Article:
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Art and love
Making art, making love, doing the work
Don’t talk to me unless it’s about art, or love.
Stephen Sondheim dies the same weekend you end things with someone you were hopeful about. You’re sad, and your theater friends are all in New York. You wish you were on a couch with them singing “The Little Things You Do Together.” But you’re alone, watching Six by Sondheim on HBO.
When Sondheim was a teen, he handed his first musical to his neighbor and mentor, Oscar Hammerstein II. Sondheim thought it was brilliant. Hammerstein told him it was “the worst thing I’ve ever read.” Then he told Sondheim to write the next one.
Sondheim was just 27 when he wrote the lyrics to West Side Story. His musicals were mostly commercial flops throughout his career. But over eight decades of doing the work he changed musical theater forever—and found time to mentor others coming up behind him, including Jonathan Larson (Rent) and Lin-Manuel Miranda (Hamilton).
You are 33. You wonder if any art you’ve made has made any difference, changed anything at all. You watch Mandy Patinkin in Sunday in the Park with George and shed a couple tears.
You fly to the desert to be reunited with most of the people on this planet who know and love you best. Bikini-clad, you lie poolside in Palm Springs and talk about Sondheim for hours with your friends. Finally.
You are here to be the maid of honor in Fran’s wedding. You’ve known Fran since you were 14, when you used to lie on the floors of the school hallways and pretend to be seals calling out to each other. You go on a morning walk through palm trees and bougainvillea and practice your speech for the reception, thinking of how much you love Fran. How much her husband clearly loves her too.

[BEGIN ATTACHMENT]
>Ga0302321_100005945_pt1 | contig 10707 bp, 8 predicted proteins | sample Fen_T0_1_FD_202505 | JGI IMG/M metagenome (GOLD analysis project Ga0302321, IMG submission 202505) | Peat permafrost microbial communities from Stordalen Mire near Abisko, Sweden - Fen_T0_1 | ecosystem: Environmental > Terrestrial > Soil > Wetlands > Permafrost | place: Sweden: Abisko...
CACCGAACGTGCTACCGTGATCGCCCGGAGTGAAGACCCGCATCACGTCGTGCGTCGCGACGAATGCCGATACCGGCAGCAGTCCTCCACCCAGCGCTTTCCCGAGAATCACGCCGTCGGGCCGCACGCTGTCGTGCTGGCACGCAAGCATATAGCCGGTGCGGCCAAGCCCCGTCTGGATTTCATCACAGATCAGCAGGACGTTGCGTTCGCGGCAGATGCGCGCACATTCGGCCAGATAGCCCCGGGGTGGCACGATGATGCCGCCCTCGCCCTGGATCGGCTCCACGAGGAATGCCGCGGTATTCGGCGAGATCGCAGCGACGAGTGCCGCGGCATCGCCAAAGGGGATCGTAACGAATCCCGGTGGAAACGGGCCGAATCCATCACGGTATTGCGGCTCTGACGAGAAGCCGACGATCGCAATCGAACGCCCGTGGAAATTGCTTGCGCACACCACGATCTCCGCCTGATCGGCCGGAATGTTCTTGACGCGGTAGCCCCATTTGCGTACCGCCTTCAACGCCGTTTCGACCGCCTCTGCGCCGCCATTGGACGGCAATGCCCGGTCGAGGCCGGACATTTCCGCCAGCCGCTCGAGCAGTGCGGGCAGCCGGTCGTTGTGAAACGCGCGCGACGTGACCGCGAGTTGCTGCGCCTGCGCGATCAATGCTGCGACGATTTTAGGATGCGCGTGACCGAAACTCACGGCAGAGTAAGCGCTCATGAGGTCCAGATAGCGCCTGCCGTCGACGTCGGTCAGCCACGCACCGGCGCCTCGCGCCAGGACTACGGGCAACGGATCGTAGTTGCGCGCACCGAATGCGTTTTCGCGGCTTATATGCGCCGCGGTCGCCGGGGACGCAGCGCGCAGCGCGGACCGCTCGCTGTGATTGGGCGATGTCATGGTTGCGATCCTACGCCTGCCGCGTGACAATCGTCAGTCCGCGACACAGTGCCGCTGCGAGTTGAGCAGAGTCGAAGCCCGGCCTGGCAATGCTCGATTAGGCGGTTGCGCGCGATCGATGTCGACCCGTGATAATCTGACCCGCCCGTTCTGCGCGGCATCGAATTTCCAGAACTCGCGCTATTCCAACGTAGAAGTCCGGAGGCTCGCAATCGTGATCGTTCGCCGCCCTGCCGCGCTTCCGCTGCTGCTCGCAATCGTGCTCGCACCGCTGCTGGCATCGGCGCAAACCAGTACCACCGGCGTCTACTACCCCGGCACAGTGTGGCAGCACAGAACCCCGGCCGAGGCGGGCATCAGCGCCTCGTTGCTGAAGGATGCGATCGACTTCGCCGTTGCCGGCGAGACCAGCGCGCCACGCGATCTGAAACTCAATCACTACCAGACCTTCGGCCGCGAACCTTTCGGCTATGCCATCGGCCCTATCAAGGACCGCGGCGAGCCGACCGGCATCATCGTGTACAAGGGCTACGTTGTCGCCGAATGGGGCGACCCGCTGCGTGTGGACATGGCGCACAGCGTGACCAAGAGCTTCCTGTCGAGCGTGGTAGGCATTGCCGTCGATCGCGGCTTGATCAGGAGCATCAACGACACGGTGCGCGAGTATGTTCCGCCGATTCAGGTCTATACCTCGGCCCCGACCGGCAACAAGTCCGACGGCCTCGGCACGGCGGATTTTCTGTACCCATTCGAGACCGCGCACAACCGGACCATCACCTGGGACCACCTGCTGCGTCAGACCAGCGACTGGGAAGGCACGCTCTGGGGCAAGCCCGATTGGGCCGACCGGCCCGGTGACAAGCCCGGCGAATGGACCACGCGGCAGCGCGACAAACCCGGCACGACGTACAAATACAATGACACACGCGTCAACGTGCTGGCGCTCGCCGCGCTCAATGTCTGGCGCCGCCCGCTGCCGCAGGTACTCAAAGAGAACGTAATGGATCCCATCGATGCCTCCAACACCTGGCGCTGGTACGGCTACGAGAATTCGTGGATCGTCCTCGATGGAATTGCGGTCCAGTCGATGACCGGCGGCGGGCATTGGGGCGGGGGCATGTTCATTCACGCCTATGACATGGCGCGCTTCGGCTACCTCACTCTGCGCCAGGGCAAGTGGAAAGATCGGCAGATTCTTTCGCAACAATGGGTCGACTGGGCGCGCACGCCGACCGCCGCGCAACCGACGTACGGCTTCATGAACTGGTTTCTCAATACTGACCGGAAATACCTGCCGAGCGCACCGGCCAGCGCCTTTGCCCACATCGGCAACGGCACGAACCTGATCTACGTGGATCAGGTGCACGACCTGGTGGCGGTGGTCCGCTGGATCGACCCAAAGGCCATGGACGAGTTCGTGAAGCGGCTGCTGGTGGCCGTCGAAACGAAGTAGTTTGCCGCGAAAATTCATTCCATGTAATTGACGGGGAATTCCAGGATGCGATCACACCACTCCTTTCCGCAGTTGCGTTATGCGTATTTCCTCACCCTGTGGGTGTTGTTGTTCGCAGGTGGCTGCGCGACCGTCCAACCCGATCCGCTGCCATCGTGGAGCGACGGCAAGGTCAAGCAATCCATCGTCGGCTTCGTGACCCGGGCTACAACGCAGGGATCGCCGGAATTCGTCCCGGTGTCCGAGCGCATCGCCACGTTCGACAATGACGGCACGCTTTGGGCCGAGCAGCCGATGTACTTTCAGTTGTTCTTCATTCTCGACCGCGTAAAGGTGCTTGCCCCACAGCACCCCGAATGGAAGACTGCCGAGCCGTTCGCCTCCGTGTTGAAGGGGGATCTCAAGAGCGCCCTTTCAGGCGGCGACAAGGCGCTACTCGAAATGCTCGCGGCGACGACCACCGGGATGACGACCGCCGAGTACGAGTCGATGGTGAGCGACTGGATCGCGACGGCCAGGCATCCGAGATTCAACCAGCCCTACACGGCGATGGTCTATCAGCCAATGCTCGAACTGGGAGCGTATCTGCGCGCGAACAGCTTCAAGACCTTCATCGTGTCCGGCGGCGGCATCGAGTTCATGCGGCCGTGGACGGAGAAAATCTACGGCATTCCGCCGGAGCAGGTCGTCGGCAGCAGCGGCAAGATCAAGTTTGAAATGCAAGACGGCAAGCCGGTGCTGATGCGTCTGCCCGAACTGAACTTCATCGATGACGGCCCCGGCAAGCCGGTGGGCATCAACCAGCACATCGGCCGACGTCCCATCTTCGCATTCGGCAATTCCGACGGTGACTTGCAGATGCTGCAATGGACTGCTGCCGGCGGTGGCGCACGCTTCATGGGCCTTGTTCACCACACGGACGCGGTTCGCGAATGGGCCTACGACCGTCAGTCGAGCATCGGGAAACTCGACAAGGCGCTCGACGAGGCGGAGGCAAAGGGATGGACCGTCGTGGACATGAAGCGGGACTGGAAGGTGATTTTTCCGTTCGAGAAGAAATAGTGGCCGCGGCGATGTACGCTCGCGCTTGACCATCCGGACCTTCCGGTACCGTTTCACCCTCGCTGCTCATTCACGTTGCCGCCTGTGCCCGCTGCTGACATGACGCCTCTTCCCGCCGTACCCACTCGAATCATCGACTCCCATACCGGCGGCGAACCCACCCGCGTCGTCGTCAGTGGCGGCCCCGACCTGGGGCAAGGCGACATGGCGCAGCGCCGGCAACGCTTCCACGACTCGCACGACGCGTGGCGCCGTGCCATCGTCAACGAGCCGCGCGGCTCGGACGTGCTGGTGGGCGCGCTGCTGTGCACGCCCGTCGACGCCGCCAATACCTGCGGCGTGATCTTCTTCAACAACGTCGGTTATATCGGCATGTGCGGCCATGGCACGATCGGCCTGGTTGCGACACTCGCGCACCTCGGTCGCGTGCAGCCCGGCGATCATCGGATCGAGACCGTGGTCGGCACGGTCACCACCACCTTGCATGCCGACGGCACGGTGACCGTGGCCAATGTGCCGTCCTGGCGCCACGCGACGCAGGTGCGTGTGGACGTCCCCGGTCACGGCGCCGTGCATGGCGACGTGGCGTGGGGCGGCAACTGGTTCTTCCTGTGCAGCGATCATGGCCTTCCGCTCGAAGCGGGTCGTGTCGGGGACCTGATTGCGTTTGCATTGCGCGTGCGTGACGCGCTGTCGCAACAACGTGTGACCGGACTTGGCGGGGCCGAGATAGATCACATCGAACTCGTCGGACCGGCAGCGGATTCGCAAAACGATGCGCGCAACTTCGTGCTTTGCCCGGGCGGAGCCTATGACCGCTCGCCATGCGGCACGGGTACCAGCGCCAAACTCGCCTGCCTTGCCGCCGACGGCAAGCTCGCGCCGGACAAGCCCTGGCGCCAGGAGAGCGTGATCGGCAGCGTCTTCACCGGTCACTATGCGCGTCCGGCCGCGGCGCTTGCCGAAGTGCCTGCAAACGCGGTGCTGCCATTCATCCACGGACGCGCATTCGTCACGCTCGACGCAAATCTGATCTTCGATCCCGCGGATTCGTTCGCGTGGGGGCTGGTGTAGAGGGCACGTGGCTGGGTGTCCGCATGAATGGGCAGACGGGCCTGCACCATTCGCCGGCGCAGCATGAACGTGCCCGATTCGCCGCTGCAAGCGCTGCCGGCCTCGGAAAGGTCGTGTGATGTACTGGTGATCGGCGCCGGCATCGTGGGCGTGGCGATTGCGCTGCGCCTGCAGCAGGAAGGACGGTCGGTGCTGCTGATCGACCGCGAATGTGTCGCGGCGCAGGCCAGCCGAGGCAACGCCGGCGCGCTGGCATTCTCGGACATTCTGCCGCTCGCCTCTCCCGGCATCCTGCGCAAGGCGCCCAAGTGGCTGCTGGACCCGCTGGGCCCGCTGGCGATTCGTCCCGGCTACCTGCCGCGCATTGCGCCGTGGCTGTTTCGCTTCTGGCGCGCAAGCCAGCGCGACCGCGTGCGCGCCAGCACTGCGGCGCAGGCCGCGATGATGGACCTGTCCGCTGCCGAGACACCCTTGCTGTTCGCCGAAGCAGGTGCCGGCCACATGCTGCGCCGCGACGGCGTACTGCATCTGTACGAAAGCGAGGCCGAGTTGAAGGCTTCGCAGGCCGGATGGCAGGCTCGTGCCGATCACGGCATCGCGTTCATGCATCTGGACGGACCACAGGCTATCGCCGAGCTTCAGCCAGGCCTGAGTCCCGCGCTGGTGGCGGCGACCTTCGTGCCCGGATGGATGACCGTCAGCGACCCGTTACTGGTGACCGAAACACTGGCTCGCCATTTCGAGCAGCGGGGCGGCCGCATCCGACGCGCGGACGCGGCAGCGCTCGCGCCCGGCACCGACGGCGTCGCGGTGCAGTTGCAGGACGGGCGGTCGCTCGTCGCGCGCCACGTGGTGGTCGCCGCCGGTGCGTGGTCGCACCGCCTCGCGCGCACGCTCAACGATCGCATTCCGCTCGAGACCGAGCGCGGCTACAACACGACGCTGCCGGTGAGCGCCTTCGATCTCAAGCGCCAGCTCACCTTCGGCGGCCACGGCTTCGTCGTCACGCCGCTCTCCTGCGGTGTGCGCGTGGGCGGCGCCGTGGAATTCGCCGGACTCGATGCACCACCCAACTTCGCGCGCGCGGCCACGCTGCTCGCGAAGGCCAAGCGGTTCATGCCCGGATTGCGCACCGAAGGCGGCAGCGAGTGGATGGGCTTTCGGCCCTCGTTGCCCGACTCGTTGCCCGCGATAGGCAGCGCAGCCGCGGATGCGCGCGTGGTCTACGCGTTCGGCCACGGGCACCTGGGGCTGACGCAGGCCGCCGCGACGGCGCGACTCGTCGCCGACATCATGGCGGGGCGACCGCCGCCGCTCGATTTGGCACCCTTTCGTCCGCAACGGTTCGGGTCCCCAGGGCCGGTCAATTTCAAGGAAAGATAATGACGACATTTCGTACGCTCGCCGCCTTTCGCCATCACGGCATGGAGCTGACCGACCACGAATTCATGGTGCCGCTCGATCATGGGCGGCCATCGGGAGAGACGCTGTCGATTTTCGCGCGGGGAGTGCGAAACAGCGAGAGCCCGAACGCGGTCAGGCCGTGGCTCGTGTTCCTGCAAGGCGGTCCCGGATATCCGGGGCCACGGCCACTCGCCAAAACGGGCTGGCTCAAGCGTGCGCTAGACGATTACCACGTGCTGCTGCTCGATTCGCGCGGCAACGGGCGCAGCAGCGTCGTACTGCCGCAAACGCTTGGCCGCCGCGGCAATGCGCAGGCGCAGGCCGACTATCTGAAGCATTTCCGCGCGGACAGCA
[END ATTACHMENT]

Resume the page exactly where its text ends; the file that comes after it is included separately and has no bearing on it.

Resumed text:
During your speech, you tell everyone:
“Here is a man who loves my friend for exactly who she is. There is such truth and vulnerability between them. You know Fran will be the first to say that she’s insane. And Mike saw all of that crazy, and also saw all of Fran’s love and empathy and loyalty and intelligence and bravery, and said ‘I SEE YOU. I love you. All of you.’ Mike and Fran, your relationship is one I look to when I need to see true love in the world.”
You mean every word.
You know that great love is real, and that it’s possible for you. You still believe, after everything.
You think of the great loves you’ve seen with your own eyes—so few. And then there are the great loves you’ve hungrily read and heard about. Like Roxane Gay and her wife Debbie Millman. Ashley C. Ford and her husband Kelly Stacy. (Lena Dunham and her musician pandemic husband?!) Glennon Doyle and her wife Abby Wambach.
Years ago Doyle wrote Love Warrior, a memoir about saving her marriage after she found out her husband had cheated on her multiple times. By the time she was on her press tour for the book’s release, she knew her marriage was falling apart.
And then she experienced love at first sight with former US soccer player Abby Wambach. Within weeks of meeting Wambach, Doyle left her marriage and told her kids and the world that she was queer. And then she wrote another book about that! The way she told shame to f*ck off into the sun. The way she did the work.
Untamed talks a lot about how we can shorten the gap between knowing and doing in our lives—such as the time between knowing a marriage is over, and actually ending it. Doyle writes:
HOW TO KNOW: Moment of uncertainty arises. Breathe, turn inward, sink. Feel around for the Knowing. Do the next thing it nudges you toward. Let it stand. (Don’t explain.)